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Greetings all

  I'd like to interface a Nano 3.0 to the calibrator interface on a Sevcon Millipak traction controller.  The hardware is easy - the Sevcon outputs clock and data lines at TTL levels so that's a no brainer.  My thinking was clock to an interrupt, interrupt on the falling edge, and read the data.   The possible gotcha is that the clock pulses occur at 14uS intervals (approx 74,500Hz), and the packet is 36 bits long.  The clock stops when the packet completes and packets repeat at a minimum of 30ms intervals, and I don't have to catch every packet.  So for now, considering just one packet, am I going to be able to catch and stash the bits fast enough with this thing?

I've had  three thoughts on the interrupt service routine.  First:
Code:
unsigned char x[36];
 int index;

void isr1(void)
{
  x[index++] = digitalRead(pin);
}

Down side - eats a lot of precious ram.

Idea #2:
Code:
unsigned char x[5];
int bitcount = 0;

void isr2(void)
{
  x[4] = (x[4] << 1) | (x[3] & 0x80) >> 7;
  x[3] = (x[3] << 1) | (x[2] & 0x80) >> 7;
  x[2] = (x[2] << 1) | (x[1] & 0x80) >> 7;
  x[1] = (x[1] << 1) | (x[0] & 0x80) >> 7;
  x[0] = (x[0] << 1) | digitalRead(pin);
  bitcount++;
}

Advantages - uses a lot less ram.
Disadvantages - slower (too slow?)

And lastly:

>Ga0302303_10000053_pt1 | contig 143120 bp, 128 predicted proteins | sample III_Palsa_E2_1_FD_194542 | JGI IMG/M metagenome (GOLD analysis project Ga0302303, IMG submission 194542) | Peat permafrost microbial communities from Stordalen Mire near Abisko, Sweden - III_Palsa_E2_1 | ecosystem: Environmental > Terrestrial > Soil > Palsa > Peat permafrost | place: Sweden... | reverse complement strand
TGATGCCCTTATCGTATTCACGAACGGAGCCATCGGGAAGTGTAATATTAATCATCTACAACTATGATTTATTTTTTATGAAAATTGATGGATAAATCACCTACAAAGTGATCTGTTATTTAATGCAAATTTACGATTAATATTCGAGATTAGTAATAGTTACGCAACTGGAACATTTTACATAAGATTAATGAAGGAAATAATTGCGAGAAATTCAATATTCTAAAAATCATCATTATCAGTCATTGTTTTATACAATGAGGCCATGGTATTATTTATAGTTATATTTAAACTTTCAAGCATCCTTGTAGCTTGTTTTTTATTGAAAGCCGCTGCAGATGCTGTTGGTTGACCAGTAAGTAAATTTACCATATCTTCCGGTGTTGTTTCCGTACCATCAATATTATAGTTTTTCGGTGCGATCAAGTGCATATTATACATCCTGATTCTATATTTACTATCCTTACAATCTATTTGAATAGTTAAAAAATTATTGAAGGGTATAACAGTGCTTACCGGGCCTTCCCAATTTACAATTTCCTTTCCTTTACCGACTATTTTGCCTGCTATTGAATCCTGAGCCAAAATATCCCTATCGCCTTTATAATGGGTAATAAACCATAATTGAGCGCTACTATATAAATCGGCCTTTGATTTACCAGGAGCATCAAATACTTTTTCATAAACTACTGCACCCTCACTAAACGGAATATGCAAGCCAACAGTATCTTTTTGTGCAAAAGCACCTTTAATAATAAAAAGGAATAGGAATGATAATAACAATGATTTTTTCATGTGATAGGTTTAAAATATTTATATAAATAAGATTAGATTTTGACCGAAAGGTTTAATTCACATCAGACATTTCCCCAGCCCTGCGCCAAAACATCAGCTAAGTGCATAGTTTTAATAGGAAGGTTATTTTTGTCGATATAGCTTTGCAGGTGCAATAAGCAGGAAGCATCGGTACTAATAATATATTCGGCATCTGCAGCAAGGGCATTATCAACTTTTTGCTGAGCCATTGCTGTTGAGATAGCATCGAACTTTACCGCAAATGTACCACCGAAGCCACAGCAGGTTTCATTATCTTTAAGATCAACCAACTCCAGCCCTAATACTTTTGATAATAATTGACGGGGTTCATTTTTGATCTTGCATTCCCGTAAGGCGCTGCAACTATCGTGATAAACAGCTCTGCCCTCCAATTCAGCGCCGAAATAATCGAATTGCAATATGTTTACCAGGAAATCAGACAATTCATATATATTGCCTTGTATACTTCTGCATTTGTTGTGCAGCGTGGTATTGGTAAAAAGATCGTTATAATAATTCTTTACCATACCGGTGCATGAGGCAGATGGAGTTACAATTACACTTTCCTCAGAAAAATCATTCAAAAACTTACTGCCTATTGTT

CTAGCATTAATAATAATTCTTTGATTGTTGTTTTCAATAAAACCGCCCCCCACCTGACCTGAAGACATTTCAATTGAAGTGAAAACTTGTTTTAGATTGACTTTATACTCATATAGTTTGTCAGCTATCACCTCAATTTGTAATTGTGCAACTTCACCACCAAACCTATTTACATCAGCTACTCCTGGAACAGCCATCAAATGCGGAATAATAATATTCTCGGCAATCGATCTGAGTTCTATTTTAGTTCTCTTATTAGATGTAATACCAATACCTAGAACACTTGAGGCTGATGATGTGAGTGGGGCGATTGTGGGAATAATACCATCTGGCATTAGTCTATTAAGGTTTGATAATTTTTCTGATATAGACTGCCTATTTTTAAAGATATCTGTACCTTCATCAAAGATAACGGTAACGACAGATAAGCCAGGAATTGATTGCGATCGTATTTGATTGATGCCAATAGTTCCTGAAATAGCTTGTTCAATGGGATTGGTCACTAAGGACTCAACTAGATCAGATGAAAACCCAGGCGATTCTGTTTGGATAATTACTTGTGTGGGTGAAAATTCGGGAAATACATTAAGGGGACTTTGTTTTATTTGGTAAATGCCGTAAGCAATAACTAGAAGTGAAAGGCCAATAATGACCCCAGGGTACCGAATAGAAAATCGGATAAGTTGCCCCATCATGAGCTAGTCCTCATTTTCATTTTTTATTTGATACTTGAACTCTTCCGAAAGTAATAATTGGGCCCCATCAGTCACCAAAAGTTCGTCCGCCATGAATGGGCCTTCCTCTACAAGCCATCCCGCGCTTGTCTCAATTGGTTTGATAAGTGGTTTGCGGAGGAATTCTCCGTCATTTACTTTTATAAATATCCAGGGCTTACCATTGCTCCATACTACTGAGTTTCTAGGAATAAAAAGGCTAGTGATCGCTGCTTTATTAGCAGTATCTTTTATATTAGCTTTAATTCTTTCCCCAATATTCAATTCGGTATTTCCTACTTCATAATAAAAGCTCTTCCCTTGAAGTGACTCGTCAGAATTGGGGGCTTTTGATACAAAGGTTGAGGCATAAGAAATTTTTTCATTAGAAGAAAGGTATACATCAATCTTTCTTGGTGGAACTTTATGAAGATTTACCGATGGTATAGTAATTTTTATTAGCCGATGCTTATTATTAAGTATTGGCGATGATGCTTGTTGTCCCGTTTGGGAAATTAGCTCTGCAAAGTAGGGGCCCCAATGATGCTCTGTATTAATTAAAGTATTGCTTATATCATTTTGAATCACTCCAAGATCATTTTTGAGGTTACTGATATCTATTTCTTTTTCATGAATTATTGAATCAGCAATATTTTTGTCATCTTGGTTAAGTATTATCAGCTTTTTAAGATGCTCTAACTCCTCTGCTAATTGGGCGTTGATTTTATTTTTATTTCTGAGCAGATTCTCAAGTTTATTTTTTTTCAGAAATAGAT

Code:
unsigned char x[5], bit;
int bitavailableflag = 0;

void isr3(void)
{
  bit = digitalRead(pin);
  bitavailableflag = 1;
}

void loop(void)
{
  ..
  if (bitavailableflag == 1)
  {
     x[4] = (x[4] << 1) | (x[3] & 0x80) >> 7;
     x[3] = (x[3] << 1) | (x[2] & 0x80) >> 7;
     x[2] = (x[2] << 1) | (x[1] & 0x80) >> 7;
     x[1] = (x[1] << 1) | (x[0] & 0x80) >> 7;
     x[0] = (x[0] << 1) | bit;
     bitavailableflag = 0;
  }
  ...
}

Advantages: fastest ISR
Concerns - uses more memory than 2 but less than 1, will it be fast enough?

Any thoughts and advice would be welcome.

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Nano 3.0 (I mentioned that)  ATmega328 @ 16mHz
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ATmega328 @ 16MHz
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1 / 16000000 = ~6.25E-08 seconds per machine instruction.
1 / 74500 = 1.34228E-05 seconds per bit.
1.34228E-05 / 6.25E-08 = 214 instructions per bit.

sizeof(x[36]) + sizeof(index) = 38 bytes.
Total SRAM = 2048 bytes.
38 / 2048 = 1.9% of available memory.

214 is a bit snug.  1.9% of available memory leaves plenty of free space.  Go with the simplest / fastest solution (the first).
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